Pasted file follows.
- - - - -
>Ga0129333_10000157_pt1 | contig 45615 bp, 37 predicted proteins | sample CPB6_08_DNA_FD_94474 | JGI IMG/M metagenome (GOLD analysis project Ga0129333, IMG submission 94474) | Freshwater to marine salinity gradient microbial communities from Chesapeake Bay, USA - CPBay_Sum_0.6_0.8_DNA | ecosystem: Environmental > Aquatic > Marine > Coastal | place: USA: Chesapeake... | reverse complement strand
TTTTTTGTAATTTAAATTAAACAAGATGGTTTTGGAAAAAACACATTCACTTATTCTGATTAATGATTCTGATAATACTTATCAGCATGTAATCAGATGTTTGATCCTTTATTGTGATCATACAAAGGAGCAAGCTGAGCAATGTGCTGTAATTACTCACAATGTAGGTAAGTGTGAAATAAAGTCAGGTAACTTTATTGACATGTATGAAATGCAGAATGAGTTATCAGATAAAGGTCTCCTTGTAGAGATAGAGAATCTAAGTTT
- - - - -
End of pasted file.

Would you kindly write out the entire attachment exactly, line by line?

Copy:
>Ga0129333_10000157_pt1 | contig 45615 bp, 37 predicted proteins | sample CPB6_08_DNA_FD_94474 | JGI IMG/M metagenome (GOLD analysis project Ga0129333, IMG submission 94474) | Freshwater to marine salinity gradient microbial communities from Chesapeake Bay, USA - CPBay_Sum_0.6_0.8_DNA | ecosystem: Environmental > Aquatic > Marine > Coastal | place: USA: Chesapeake... | reverse complement strand
TTTTTTGTAATTTAAATTAAACAAGATGGTTTTGGAAAAAACACATTCACTTATTCTGATTAATGATTCTGATAATACTTATCAGCATGTAATCAGATGTTTGATCCTTTATTGTGATCATACAAAGGAGCAAGCTGAGCAATGTGCTGTAATTACTCACAATGTAGGTAAGTGTGAAATAAAGTCAGGTAACTTTATTGACATGTATGAAATGCAGAATGAGTTATCAGATAAAGGTCTCCTTGTAGAGATAGAGAATCTAAGTTT